Crucially, the COAST technology offers scalability by design, enabling it to keep pace with ever-growing bandwidth demands from HD video and, increasingly in the future, 3D video.
In that regard, the project has made notable contributions to the MPEG 'Dynamic Adaptive Streaming over HTTP' (DASH) standard, which seamlessly adapts video content to changing network conditions, providing high quality playback without stalling or rebuffering issues. During the course of the project STMicroelectronics, along with other COAST partners, demonstrated the first 3D DASH-streaming client prototype running on an embedded platform and is continuing to actively promote the standard.
The team's work has also fed into other standardisation activities, among them Internet Engineering Task Force (IETF) working groups on the AVT, CDNI, ALTO and Decade standards, as well as the European Telecommunications Standards Institute's (ETSI) TISPAN working group and the Digital Living Network Alliance (DLNA).
The technology is also being considered for commercial implementation, notably by Spain's Telefónica, a project partner. Telefonica I+D, Telefonica's R&D arm, has identified concrete exploitation areas that, in collaboration with COAST partners and third party providers, could improve Telefonica's content delivery services, support content adaptation and enhance the operator's mobile broadband network.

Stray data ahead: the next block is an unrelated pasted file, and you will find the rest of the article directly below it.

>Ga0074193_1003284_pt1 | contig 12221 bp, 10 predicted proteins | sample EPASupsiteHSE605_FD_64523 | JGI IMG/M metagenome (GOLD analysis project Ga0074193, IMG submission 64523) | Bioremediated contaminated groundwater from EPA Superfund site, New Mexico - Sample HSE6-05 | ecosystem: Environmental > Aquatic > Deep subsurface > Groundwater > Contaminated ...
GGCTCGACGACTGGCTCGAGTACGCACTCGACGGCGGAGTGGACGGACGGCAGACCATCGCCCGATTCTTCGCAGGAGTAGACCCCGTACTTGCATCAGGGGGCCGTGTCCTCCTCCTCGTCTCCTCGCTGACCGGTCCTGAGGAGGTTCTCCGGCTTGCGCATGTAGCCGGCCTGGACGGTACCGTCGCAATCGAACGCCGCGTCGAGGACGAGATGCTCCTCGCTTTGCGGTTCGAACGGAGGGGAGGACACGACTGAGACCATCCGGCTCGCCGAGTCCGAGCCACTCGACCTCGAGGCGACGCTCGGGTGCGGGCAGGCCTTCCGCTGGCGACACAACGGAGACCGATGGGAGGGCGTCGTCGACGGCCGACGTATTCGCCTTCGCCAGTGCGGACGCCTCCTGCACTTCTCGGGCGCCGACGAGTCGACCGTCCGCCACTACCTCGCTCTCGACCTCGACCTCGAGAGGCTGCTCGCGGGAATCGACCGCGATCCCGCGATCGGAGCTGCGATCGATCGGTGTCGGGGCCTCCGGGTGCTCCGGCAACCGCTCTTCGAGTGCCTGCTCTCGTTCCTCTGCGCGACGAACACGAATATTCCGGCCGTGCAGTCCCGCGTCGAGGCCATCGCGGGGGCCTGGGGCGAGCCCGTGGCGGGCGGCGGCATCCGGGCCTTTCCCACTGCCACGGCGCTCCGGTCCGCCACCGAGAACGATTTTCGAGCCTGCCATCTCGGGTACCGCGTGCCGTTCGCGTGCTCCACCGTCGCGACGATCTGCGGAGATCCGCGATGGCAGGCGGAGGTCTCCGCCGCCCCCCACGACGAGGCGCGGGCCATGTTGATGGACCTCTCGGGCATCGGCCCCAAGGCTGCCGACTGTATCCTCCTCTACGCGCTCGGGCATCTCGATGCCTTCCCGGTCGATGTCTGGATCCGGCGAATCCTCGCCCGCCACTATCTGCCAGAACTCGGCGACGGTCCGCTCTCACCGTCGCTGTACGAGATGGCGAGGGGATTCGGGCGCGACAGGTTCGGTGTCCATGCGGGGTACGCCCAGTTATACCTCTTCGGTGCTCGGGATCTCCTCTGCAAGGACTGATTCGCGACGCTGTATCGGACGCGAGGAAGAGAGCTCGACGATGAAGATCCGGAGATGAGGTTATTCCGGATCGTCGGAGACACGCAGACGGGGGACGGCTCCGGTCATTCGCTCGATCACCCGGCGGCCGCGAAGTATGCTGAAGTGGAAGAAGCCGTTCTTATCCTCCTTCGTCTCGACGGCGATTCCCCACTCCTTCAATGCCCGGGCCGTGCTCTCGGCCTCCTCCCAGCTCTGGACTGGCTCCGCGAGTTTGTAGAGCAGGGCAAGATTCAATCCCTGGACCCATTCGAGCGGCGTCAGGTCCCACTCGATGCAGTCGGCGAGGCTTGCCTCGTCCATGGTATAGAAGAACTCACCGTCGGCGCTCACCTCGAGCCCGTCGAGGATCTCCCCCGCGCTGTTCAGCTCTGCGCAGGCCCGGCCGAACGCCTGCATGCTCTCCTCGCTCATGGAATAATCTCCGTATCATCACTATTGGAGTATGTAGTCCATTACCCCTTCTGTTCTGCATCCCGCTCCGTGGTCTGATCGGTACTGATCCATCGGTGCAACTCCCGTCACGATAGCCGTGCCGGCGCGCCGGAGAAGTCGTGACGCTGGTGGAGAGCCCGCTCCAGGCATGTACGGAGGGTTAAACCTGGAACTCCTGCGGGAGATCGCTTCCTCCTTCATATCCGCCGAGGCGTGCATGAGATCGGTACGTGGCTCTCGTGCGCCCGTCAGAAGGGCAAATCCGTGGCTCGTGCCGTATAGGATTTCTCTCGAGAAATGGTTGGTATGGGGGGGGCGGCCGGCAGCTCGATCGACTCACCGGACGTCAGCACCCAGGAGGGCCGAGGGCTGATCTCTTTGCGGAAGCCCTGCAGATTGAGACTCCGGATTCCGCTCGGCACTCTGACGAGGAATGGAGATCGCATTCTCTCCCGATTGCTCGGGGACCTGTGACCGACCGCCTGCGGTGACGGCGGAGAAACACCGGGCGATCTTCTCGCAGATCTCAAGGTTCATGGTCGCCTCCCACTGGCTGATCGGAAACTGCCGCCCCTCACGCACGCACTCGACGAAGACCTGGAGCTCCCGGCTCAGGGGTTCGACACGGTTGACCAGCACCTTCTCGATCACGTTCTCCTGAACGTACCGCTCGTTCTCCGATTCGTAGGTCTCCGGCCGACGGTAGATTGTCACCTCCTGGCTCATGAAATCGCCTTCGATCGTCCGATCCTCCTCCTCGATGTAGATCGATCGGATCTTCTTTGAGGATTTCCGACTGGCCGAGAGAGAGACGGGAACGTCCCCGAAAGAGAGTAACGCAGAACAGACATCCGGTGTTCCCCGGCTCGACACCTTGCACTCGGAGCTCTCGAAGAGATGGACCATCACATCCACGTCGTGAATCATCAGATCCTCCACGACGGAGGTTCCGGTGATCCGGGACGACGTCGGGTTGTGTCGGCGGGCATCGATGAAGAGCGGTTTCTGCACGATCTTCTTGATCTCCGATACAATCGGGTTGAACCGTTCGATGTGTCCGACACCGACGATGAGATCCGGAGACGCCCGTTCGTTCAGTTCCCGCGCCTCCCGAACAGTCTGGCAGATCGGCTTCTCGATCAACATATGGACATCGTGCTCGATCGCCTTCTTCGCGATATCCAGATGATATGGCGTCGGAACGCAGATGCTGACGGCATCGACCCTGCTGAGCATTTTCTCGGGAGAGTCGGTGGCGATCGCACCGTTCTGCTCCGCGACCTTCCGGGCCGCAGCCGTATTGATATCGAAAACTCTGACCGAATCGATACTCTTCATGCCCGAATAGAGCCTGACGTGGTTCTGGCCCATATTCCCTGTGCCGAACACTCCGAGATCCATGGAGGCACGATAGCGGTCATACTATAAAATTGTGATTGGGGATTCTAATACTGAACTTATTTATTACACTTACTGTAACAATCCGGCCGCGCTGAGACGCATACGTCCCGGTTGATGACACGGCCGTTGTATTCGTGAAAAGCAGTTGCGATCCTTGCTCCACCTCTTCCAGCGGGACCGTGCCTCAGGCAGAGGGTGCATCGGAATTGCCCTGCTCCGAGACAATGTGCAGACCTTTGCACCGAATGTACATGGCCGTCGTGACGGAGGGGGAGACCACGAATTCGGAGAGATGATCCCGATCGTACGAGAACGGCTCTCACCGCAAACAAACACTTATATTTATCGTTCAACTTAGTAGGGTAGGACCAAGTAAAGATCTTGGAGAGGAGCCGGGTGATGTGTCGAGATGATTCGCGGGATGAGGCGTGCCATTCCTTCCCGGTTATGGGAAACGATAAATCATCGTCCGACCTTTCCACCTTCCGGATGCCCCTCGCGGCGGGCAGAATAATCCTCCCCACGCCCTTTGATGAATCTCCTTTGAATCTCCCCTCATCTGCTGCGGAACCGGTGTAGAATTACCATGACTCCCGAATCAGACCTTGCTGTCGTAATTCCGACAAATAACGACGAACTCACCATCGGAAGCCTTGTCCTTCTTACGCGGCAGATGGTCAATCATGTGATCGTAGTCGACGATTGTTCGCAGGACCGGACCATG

Other partners, such as STMicroelectronics, NEC, Yahoo and Synelixis, are also exploiting the results in collaboration with their product and business divisions, the project technical coordinator notes. And their collaboration is continuing.
'Though there are no precise plans for a follow-up project, members of the consortium are already collaborating on research in COAST-related areas, including content-centric networking, distributed searching and indexing, dynamic adaptation of content and efficient content distribution,' Dr Zahariadis says.
COAST received research funding under the European Union's Seventh Framework Programme for research (FP7).
Link to project on CORDIS:
- FP7 on CORDIS
- COAST project factsheet on CORDIS
Link to project's website:
- 'Content-aware searching, retrieval and streaming' website